• #367
      10 Posts

      I think I used to pay £200 a month and that was as soon as I had left uni and was in employment. However whatever my mum charged they would have taken earnings into consideration, i.e. she wouldn’t have charged £200 if I was only bringing home a small amount. They worked it out on extra water charge having me there (they would see the increase in water bill compared to when I was at uni!) and food etc. They fed and watered me, and mum would offer to do my washing if I left it out for her.

    • #368
      5 Posts

      Mine got tough love. Back then £50 a week, when they got a proper job £100. I keep the door on the bedroom door shut, if they left their clutter in the house it got thrown through the door. I do not clean or hoover their room, but I treat them as adults and do not go through their stuff. They got free food, no bills and car help. To put it into perspective my Monday -Friday lodger pays more and I do not have to feed him.
      They did their own washing from the age of 16, and they were bought their own set of towels which they used and washed as they needed them. The only flashpoint was the shared bathroom which drove me mad. It also used to drive me mad the amount of money my youngest daughter spent on cheap clothes, at 16 she had more disposable income than me.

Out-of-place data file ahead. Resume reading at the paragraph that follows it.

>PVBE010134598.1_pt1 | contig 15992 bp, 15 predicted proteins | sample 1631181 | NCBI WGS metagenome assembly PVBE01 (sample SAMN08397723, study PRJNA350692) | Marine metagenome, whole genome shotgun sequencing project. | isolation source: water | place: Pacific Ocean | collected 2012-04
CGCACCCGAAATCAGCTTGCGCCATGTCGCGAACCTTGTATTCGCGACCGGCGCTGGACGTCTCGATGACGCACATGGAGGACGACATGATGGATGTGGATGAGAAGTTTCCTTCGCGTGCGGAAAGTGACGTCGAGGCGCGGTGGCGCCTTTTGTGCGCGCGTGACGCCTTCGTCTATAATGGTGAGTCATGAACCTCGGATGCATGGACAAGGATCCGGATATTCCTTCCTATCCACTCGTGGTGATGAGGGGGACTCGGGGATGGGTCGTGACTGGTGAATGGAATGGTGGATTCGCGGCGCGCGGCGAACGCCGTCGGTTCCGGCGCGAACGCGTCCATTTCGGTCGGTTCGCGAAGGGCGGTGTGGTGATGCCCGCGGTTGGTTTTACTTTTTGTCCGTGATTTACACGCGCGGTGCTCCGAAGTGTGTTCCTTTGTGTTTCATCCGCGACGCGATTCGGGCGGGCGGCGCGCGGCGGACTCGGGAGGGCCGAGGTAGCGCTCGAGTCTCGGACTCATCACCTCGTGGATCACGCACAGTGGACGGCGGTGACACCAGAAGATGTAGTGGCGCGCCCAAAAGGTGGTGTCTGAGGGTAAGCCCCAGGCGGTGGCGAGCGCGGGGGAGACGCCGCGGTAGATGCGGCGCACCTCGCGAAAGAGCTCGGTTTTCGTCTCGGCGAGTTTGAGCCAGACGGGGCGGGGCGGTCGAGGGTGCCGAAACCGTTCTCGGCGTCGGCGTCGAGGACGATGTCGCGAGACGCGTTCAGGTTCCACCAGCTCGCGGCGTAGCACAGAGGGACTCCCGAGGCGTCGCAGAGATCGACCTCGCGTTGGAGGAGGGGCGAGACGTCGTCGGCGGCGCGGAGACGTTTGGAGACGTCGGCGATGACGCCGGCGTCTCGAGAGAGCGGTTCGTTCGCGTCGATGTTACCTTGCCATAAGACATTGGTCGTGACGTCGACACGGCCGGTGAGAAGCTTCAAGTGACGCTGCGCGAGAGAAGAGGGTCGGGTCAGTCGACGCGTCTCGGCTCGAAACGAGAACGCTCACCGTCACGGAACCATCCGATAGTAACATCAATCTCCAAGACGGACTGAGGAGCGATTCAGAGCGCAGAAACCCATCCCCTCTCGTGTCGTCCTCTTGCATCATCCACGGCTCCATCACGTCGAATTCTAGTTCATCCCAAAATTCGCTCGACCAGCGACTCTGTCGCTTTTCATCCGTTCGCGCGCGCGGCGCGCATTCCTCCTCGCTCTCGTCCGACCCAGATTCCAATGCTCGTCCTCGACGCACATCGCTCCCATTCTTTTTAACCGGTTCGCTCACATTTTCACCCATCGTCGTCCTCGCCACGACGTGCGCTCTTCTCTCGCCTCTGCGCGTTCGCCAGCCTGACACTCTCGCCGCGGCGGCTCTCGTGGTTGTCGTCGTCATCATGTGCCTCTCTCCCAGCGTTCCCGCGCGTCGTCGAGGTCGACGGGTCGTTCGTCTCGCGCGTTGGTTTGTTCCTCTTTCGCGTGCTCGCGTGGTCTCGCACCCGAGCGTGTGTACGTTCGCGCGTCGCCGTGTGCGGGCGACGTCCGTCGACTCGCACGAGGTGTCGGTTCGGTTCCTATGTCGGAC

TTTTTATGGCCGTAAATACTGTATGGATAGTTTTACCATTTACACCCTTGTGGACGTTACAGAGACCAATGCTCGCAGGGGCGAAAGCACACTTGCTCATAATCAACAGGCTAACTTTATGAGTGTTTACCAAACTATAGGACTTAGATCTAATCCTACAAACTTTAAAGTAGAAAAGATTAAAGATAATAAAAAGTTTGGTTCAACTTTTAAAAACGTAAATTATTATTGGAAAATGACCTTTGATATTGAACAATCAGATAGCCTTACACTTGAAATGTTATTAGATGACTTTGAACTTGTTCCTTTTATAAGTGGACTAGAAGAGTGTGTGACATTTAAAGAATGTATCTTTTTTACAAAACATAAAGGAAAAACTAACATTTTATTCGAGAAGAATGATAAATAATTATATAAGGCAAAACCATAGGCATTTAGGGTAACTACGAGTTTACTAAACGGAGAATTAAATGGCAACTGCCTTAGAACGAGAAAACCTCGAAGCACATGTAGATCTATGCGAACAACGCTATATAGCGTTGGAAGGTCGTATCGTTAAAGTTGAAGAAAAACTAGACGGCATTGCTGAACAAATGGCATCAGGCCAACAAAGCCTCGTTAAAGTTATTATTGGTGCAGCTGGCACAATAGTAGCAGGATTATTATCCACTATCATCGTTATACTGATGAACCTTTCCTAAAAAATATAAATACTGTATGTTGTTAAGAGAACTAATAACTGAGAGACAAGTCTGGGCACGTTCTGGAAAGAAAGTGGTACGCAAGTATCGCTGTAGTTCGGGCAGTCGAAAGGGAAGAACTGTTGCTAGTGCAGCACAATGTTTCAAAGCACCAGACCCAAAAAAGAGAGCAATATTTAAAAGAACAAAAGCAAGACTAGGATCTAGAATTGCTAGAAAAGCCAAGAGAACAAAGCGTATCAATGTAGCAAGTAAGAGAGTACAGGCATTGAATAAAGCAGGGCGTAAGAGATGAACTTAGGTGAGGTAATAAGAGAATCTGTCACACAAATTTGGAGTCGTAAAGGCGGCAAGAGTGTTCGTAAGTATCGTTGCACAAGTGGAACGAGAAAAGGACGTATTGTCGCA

When I first started work I got a £100 a month, the first person I paid was my mum. My mantra is its a home not a hotel, and I worked so why should I be singled out to clear up after people who were no longer children. The funny thing is now they are both tidy, moan about their partners being untidy and both have cleaners.

    • #369
      10 Posts

      I paid 1/4 of my salary to my parents as soon as I started earning at 18.

    • #370
      8 Posts

      I am not a parent .
      But there’s no way you should be cleaning the room of an adult child even if they are paying you something for me that’s a no no .
      I would sit her down tell her what the deal is I would go for an affordable amount but tell her that from now on she does her own room and laundry then you either try to enforce a stanadard or you let her live in a bedroom like a slum , I would tend towards the former .
      Becoming an unpaid surf for an adult child does nobody any favours .

    • #371
      14 Posts

      I used to pay for bills like oil and broadband as and when I had the money (I was freelance at the time and my mother is self employed so appreciated that you have to wait until you have been paid….).
      Rather than regular rent.